Southampton Town Supervisor allotted $100,000 in her tentative budget for 2015 to found a partnership with Stony Brook University. They intend to do nitrogen mapping in an attempt to prevent future toxic algal blooms, like the one that took place in Sag Harbor Cove, above, this summer. Photo by Mara Certic.
By Mara Certic
Southampton Supervisor Anna Throne-Holst and her East Hampton counterpart, Larry Cantwell, have both advocated for improving water quality on Long Island, and in their proposed budgets for 2015, each has allotted $100,000 to wastewater management plans.
Eastern Long Island lies over a sole source aquifer, meaning all of the drinking water in East Hampton and Southampton comes from one groundwater supply. There is no external source of water to import, and both private wells and “public water,” installed by the Suffolk County Water Authority, get their supply from the groundwater.
In his budget message, Mr. Cantwell said, “Management of wastewater is a challenge staring us straight in the eye. The town needs to continue developing a town-wide wastewater management plan to address this key issue.”
“To date, the town through its staff and outside consultants has begun to gather, sort and analyze data that will eventually result in a comprehensive wastewater management plan for the town,” he continued.
According to East Hampton Budget Officer Len Bernard, the next phase is a continuation of the work Pio Lombardo of Lombardo Associates has been doing. Mr. Lombardo has written a draft wastewater management plan for the town, which includes neighborhood wastewater treatment centers and enforcing septic system inspections.
The management plan is concise and provides information for the many different areas of East Hampton Town and tentative solutions for each issue. “All the background numbers are done. Now they’re going toward specific actions with specific places,” said Mr. Bernard.
“I have included $100,000 in the tentative budget to begin the development of specific actions of the plan, recognizing that once the basic plan is completed and presented to the public, capital-funded construction and improvements will be required to carry out its recommendations,” Mr. Cantwell said.
“In order to reach that point, however, we need to fund the groundwork that must be performed now,” he said. That groundwork, Mr. Bernard said, will include the formation of “working groups” for different areas and neighborhoods. Those groups will have meetings Mr. Lombardo will attend in order to come up with appropriate wastewater management systems for each part of the town.
Mr. Cantwell also included an extra $10,000, for a total of $20,000, to go toward water quality testing in East Hampton.
This money, the supervisor said, is “for the specific purpose of performing more water quality testing to ensure water bodies that should be open are open and those that should be closed are closed, with the causes identified and mitigation plans established.”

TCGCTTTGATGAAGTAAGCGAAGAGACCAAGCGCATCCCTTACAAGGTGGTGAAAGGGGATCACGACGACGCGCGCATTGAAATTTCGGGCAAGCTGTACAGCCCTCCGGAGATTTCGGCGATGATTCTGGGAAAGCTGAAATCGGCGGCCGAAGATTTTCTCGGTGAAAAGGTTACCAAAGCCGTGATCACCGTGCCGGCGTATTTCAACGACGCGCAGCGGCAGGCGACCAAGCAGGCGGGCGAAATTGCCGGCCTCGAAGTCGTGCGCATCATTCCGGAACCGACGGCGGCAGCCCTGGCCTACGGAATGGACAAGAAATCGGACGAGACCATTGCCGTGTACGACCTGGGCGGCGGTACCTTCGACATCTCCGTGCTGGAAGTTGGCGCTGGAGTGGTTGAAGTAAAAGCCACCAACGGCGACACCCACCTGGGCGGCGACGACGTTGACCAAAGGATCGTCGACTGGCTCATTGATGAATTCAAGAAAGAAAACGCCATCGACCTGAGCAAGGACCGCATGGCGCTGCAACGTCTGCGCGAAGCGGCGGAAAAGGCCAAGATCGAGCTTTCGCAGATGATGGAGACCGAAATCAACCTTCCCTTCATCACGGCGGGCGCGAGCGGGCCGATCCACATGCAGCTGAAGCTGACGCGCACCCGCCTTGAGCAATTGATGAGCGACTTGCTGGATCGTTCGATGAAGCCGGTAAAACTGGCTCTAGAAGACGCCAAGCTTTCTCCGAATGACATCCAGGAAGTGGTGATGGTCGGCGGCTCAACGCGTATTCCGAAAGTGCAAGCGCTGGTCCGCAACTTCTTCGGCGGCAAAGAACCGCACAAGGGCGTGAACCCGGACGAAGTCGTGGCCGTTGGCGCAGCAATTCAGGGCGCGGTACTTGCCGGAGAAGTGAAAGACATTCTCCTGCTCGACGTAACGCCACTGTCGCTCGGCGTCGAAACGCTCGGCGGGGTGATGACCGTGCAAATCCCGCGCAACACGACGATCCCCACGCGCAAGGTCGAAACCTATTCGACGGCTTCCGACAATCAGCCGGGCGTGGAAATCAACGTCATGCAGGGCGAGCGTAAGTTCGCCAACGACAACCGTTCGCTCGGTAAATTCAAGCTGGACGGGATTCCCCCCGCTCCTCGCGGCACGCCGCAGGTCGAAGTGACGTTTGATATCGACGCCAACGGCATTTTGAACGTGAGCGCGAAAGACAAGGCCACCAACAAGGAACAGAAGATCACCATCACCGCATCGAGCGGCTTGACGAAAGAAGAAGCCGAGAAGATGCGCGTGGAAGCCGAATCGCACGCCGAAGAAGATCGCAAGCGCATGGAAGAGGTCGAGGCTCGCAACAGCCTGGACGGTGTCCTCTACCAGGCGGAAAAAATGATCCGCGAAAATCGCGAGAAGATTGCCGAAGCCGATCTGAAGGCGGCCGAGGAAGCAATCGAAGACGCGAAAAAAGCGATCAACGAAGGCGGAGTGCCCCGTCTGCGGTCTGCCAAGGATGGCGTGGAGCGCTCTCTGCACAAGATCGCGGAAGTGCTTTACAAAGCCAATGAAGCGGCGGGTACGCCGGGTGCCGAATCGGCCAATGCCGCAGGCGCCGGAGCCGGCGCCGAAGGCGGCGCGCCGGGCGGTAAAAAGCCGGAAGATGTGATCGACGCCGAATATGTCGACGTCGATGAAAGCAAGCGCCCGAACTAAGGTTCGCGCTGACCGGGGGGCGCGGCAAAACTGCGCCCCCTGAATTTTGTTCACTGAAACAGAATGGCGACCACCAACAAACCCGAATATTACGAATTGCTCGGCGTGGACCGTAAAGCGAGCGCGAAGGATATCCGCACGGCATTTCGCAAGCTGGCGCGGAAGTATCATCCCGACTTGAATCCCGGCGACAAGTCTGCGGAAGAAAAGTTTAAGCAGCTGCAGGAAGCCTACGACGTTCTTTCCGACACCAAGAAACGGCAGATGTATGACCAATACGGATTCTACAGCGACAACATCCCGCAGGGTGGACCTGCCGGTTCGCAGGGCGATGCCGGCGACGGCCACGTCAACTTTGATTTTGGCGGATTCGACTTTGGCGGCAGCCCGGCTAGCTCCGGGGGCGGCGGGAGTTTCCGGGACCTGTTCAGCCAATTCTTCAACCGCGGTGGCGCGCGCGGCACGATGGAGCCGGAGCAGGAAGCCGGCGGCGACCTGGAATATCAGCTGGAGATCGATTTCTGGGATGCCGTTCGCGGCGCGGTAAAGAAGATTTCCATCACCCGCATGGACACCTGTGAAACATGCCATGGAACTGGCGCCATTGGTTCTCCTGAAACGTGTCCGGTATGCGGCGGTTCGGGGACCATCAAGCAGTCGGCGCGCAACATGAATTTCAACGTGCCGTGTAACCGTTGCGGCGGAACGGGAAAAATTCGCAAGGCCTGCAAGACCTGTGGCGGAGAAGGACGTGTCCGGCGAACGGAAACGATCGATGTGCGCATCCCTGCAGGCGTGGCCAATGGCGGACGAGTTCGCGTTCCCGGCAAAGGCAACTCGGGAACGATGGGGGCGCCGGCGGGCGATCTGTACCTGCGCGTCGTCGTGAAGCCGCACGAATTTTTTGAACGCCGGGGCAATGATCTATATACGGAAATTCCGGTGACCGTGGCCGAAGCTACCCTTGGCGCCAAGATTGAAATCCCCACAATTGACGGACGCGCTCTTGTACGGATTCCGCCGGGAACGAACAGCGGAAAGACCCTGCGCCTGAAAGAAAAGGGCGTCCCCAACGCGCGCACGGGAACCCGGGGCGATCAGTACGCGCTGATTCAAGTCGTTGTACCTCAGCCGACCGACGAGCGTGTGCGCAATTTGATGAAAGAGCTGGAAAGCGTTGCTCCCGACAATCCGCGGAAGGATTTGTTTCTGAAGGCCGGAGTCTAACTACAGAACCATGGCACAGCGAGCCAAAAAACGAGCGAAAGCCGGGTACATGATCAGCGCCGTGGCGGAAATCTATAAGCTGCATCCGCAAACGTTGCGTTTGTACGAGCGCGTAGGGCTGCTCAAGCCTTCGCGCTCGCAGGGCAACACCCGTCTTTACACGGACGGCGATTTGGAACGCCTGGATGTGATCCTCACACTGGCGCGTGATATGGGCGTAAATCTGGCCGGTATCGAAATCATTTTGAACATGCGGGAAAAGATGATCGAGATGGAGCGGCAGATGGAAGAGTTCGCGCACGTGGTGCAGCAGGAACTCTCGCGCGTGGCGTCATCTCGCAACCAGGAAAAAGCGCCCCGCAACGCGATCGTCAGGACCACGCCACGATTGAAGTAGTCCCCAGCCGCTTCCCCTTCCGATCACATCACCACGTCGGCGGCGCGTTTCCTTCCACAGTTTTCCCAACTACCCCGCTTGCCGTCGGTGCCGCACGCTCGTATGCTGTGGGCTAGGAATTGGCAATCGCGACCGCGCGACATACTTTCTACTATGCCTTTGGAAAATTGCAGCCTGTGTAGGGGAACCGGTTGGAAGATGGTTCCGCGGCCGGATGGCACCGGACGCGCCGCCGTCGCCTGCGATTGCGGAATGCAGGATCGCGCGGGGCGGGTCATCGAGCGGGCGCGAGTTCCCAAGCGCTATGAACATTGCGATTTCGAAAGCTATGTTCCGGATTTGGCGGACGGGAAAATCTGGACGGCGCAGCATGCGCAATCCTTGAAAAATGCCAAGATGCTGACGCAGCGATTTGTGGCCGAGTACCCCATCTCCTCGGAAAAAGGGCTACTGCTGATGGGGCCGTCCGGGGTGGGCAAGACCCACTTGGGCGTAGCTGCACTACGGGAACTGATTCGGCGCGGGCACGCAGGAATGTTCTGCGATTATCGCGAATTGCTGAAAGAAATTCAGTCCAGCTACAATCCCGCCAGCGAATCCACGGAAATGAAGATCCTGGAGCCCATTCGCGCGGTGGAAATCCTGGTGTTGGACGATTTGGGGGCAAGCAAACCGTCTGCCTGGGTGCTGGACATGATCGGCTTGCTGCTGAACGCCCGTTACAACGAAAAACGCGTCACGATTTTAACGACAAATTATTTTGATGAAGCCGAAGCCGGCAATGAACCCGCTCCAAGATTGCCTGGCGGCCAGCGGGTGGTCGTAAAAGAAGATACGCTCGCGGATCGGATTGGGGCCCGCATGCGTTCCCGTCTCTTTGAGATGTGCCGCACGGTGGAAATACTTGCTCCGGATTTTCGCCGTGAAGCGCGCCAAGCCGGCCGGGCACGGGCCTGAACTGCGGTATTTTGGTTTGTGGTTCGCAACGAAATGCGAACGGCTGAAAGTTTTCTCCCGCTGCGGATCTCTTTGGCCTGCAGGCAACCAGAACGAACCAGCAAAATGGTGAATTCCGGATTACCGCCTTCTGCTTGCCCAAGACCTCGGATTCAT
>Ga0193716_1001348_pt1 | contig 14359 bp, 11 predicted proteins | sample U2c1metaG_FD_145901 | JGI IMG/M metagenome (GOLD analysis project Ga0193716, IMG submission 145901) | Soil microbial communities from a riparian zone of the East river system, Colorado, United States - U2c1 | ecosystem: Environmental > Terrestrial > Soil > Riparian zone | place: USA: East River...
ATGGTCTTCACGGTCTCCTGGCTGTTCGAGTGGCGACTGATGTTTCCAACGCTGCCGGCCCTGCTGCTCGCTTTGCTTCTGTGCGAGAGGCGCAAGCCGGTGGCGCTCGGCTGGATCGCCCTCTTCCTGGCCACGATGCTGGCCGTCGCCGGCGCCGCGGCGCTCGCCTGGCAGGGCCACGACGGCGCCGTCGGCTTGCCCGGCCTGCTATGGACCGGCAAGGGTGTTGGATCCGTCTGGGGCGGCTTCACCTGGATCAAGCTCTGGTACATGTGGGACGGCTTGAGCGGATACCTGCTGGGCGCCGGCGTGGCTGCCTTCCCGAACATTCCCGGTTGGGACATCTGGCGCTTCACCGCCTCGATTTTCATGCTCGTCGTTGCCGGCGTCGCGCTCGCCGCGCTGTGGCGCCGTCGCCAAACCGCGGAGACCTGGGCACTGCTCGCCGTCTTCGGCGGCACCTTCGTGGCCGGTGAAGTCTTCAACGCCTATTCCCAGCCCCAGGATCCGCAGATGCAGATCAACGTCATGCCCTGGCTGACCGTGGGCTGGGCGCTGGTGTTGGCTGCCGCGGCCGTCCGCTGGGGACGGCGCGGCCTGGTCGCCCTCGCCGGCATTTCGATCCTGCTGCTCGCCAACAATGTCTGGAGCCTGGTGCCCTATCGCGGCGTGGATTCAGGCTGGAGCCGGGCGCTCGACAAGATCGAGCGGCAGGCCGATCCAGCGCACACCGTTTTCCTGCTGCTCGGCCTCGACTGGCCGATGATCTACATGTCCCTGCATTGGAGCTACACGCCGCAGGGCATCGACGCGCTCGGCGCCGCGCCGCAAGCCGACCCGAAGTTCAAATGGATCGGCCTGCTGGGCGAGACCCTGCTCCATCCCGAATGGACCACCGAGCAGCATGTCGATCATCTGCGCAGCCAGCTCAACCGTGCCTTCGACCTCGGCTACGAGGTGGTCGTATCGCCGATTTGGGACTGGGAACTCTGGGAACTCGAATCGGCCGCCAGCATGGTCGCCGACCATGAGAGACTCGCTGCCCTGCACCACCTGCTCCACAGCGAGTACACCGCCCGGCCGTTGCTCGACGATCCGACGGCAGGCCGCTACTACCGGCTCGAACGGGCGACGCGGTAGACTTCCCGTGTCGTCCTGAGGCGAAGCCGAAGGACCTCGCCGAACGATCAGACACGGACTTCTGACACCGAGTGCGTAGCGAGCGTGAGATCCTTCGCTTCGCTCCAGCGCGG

According to Mr. Bernard, the water testing will be done jointly in conjunction with the East Hampton Town Trustees and will involve the same scientist they use for their testing, Dr. Christopher Gobler of Stony Brook University’s School of Marine and Atmospheric Sciences.
Ms. Throne-Holst put $100,000 into Southampton’s operating budget to fund a partnership with Stony Brook University that will seek to mitigate excessive nitrogen in town waters.
Dr. Gobler himself compiled the partnership proposal for the town, which has two main objectives. The first is to attempt to identify the amount of nitrogen that needs to be removed from specific waterways in order to improve water quality.
According to Mr. Gobler, “Recently, a series of serious water quality impairments have emerged within Southampton Town waters including harmful algal blooms that have led to declines in seagrasses and fisheries.” One of the prime causes identified as intensifying the algal blooms is excessive nitrogen loading.
In the past two years, thanks to support from the New York State Department of Environmental Conservation, Dr. Gobler has collected enough data to identify how much nitrogen loads must be reduced by in order to minimize the effect of toxic algal blooms on waterways and their ecosystems.
The second prong of this partnership will be to promote an awareness program about nitrogen loading for the residents of Southampton. According to Jen Garvey, Ms. Throne-Holst’s deputy chief-of-staff, some of Mr. Gobler’s doctoral students have developed a “nitrogen home footprint model.”
In this model, which will be available through the town website, homeowners can enter the size of their property, what fertilizer they use, the number of bathrooms, information about their septic systems, and so on. The model then estimates their household nitrogen output and offers personalized solutions for how to remove nitrogen from wastewater.
According to Dr. Gobler, “this proposal seeks to support the Town of Southampton within both efforts by enhancing public awareness of the nitrogen loading problem, how it has changed with time, and how they contribute to the problem, as well as by identifying specific nitrogen loading rate reduction strategies that will lead to improved water quality and ecosystems within Town of Southampton waters.”